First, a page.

(I’m trying something new this week. If you would like to hear me read my blog post aloud, just click the play button. Let me know in the comments if you’d like me to do more of this!) (If you’re reading this in an email, you may have to click here to hear the post on my site.)
God is a creator.
It is the first thing we learn about Him. In the beginning, God created.
Perhaps it is because I am an artist myself, but I like to think that this is important. That God-as-creator being the first thing He tells us about Himself is a clue to His character, to what He deems is significant.
Creator God placed art in a position of great importance because it reminds us of the glory that once was and the glory that will be again.
I don’t know much about the visual arts or about theater or dance. Music, however, is an art that I know quite intimately, and I love the insights it gives us into the nature and character of God.
For example, music helps us to understand time. It shows us that the present is what is most important. Music only truly exists in the present. Music in the future is just a possibility, just a plan. Music in the past is done, it cannot be heard again. Music in the present? Beauty. Only as it passes that razor edge moment of the present time can it be heard and appreciated.
Music also shows us that taking time to accomplish something can be good. More than good, it can be amazing. We often chafe against the delay between creation and restoration. We want God to come now, for Him to make everything perfect immediately. Yet when we listen to a Beethoven symphony, we are drawn into more than an hour of experiencing the music unfold and are astounded at the way it all fits together to create the final chords. No one would be impatient for that hour to pass just to reach the end. We savor that hour of music and that hour of music makes the ending all the more stunning.
As we experience the music’s dark shadows and turns, we allow ourselves to be led far more profoundly into the story’s sense and power. Music is remarkably instructive here, because more than any other art form, it teaches us how not to rush over tension, how to find joy and fulfillment through a temporal movement that includes struggles, clashes and fractures. ~ Jeremy Begbie in Resounding Truth
Music give us insight into understanding the trinity. Three-in-one is beyond the grasp of comprehension, yet God gave us music to help. If I play one note on the piano, it fills up all available aural space. There are no gaps. If I play a three-note chord on the piano, all three notes still fill up all the same available aural space, yet all three notes also sound their distinctive pitch. More than that, it is not a particular chord unless all three notes are played together.
The notes interpenetrate, occupy the same heard space, but I can hear them as (three) notes…What could be more apt than to speak of the Trinity as a three-note chord, a resonance of life; Father, Son, and Spirit mutually indwelling, without mutual exclusion, and yet without merger, each occupying the same space, ‘sounding through’ one another, yet irreducibly distinct, reciprocally enhancing, and establishing one another as one another? ~ Jeremy Begbie in Resounding Truth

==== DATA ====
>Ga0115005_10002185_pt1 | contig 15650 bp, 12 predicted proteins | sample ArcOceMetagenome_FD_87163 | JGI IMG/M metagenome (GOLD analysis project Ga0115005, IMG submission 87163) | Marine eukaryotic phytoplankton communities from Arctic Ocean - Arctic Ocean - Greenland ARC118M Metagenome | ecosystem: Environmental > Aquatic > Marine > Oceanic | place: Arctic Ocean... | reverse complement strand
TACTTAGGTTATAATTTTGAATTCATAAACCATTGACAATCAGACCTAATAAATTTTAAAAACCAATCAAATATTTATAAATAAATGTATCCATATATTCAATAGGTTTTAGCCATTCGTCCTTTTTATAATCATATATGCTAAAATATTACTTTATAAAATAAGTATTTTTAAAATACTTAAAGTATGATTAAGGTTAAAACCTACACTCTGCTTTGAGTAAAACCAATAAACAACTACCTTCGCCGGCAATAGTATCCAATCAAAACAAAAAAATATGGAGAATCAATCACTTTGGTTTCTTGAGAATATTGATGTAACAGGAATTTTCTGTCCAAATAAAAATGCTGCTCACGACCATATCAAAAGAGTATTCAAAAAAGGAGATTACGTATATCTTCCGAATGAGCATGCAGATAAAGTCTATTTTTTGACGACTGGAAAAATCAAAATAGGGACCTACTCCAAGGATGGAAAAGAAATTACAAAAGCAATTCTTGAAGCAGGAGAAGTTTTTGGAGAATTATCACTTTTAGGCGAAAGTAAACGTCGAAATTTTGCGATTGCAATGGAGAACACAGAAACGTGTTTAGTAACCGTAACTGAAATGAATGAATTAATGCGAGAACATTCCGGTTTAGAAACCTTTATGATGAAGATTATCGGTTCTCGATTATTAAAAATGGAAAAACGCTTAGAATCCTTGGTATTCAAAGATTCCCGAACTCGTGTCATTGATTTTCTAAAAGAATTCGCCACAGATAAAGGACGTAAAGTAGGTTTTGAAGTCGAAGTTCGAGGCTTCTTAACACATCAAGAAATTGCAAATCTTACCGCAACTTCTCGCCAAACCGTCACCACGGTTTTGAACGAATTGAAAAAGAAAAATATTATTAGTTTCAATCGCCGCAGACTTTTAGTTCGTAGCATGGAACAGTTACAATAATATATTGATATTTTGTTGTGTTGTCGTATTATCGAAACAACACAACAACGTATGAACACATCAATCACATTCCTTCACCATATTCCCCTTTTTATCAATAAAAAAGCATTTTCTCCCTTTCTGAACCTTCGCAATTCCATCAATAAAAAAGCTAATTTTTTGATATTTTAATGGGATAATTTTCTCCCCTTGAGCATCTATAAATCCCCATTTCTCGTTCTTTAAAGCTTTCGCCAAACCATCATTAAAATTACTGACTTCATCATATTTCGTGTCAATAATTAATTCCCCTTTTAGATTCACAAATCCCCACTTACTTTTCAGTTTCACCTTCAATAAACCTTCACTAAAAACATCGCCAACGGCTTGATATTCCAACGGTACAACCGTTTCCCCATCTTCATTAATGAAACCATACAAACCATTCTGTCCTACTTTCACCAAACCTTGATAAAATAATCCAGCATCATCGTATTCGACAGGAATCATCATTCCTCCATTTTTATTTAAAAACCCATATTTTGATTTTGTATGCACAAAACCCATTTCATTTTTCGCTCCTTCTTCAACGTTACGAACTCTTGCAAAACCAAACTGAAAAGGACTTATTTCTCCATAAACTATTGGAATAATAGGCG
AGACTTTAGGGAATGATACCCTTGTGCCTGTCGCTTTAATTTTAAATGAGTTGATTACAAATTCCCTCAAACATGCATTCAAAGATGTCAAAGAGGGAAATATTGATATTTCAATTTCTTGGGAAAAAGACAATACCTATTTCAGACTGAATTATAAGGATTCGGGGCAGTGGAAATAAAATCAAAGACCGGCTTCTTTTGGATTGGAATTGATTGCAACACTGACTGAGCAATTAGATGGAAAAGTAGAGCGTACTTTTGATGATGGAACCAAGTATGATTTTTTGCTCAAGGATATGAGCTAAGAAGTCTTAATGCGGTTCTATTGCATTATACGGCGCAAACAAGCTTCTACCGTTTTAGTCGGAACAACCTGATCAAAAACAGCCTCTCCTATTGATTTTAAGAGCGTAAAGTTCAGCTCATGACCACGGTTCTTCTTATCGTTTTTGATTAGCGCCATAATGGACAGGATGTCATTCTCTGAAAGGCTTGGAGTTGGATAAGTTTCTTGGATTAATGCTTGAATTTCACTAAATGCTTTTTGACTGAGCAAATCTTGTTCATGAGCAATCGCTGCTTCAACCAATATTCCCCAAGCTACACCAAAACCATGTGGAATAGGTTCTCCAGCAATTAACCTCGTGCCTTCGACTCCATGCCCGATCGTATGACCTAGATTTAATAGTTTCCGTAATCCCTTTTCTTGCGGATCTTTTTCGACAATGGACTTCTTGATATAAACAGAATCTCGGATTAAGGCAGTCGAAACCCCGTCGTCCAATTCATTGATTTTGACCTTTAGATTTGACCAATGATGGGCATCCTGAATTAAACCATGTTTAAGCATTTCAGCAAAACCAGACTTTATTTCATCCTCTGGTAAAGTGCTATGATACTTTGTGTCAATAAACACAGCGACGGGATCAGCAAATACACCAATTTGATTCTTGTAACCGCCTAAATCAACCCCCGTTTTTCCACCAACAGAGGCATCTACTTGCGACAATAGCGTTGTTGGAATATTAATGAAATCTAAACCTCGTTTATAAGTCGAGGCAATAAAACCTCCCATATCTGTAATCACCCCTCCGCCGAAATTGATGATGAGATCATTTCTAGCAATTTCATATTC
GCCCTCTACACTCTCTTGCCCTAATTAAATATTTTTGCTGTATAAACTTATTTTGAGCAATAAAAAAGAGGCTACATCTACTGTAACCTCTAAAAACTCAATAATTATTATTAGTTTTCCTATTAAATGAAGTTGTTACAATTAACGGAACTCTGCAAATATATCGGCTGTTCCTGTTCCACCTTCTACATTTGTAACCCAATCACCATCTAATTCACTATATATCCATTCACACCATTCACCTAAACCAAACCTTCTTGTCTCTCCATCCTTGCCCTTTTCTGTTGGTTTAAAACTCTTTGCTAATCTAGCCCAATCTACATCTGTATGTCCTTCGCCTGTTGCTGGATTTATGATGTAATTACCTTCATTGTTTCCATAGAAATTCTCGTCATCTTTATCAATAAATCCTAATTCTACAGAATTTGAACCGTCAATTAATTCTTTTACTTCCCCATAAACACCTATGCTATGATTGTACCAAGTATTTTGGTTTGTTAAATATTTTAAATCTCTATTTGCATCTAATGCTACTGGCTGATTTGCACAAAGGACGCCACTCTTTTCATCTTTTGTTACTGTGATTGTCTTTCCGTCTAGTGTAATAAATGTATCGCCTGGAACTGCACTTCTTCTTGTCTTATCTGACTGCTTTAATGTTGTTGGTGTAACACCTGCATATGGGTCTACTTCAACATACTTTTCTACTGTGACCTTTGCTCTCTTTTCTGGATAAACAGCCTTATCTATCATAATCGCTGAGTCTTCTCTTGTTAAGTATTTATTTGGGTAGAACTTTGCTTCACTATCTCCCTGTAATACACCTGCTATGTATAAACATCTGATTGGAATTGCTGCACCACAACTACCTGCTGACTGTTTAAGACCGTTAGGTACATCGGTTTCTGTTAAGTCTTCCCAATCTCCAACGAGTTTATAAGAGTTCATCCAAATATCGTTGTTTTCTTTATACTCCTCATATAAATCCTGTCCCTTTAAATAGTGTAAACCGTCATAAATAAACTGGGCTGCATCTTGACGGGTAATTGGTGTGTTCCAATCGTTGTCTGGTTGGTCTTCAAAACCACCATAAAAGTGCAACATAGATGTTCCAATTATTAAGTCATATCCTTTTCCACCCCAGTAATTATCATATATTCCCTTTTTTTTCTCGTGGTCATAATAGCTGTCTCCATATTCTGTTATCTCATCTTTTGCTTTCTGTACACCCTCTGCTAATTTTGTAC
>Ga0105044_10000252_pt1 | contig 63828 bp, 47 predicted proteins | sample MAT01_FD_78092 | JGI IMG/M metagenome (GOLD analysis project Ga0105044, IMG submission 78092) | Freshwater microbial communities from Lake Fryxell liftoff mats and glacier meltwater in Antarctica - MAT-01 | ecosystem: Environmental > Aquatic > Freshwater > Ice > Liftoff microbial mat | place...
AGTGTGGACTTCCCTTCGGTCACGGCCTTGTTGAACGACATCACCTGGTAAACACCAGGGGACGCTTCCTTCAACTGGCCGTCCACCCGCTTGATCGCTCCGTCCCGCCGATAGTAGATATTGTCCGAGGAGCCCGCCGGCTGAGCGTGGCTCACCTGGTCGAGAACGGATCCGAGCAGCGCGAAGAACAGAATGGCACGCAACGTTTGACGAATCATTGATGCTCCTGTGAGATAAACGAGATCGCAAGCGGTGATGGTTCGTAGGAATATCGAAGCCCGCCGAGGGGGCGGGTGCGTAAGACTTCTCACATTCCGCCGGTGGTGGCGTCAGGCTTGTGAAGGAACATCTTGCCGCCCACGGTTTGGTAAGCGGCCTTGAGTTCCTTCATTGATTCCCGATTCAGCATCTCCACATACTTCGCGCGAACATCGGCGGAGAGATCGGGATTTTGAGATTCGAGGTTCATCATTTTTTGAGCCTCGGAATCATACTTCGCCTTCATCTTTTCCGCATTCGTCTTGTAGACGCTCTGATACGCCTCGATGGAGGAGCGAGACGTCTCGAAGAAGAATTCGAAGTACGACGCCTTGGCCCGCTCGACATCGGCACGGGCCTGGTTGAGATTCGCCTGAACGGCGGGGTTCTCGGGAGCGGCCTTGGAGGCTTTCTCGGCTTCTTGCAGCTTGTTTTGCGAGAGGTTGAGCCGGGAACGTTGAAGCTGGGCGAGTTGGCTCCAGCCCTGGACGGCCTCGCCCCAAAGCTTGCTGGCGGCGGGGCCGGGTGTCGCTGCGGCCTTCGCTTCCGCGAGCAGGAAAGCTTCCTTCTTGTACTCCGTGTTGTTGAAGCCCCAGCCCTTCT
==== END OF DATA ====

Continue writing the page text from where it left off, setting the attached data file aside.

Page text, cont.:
There are many other ways that God uses music to teach us about Himself, to give us wisdom to understand Him more. What are some that you have thought of?
It leaves me awestruck with gratitude. I am grateful beyond measure that He gives us something so beautiful as a way of revealing Himself.
You artists who practice other genres of art, what theology do you find in your particular art form? What about those of you who are non-practicing art lovers? Do you see God in any particular form of art?
Art credit: Thanks to NASA for sharing such magnificent photographs of the mysteries of space.
The cool, crisp air striking your skin, the blazing bonfire scent filling you up with every breath, the crunch of leaves underfoot. Most of all, the leaves. The dazzling display of fiery colors that fill your sight in every direction.
Those radiant colors that inspire poetry and art are, I recently discovered (or perhaps rediscovered as I feel sure I probably learned this at one time during my elementary school career), actually the true colors of the leaves. The green that we see for most of the year, the green that fills up our springtime and summer, is just the tree-feeding chlorophyll covering up the brightness. It is not until the tree is no longer making food, not until the leaves are beginning to die, that their true colors blaze out.
I want that.
Oh, how I desperately want that.
As I age, as my body moves closer to death, I want for the colors of this life to begin to fade away and the colors of Jesus in me to blaze out.
From the moment we choose life in Jesus, we are changing.
Little by little, day by day, the green of this world starts to fade.
Little by little, choice by choice, the light of the life to come begins to shine.
The older I become, the more I want people to look at me and see Jesus. I want the colors of me, the colors of my natural self, to fade away. I want the brilliance of Jesus to take over.
At the end of my life, my body will be bent and wrinkled, dry and withered. My prayer is that by then my own self will be so one with Christ that when people look into my eyes, they are taken aback with the dazzling display of Jesus that fills their sight.
What are some of the lessons that Mother Nature is teaching you about our common Creator? She speaks loudly if we will only listen.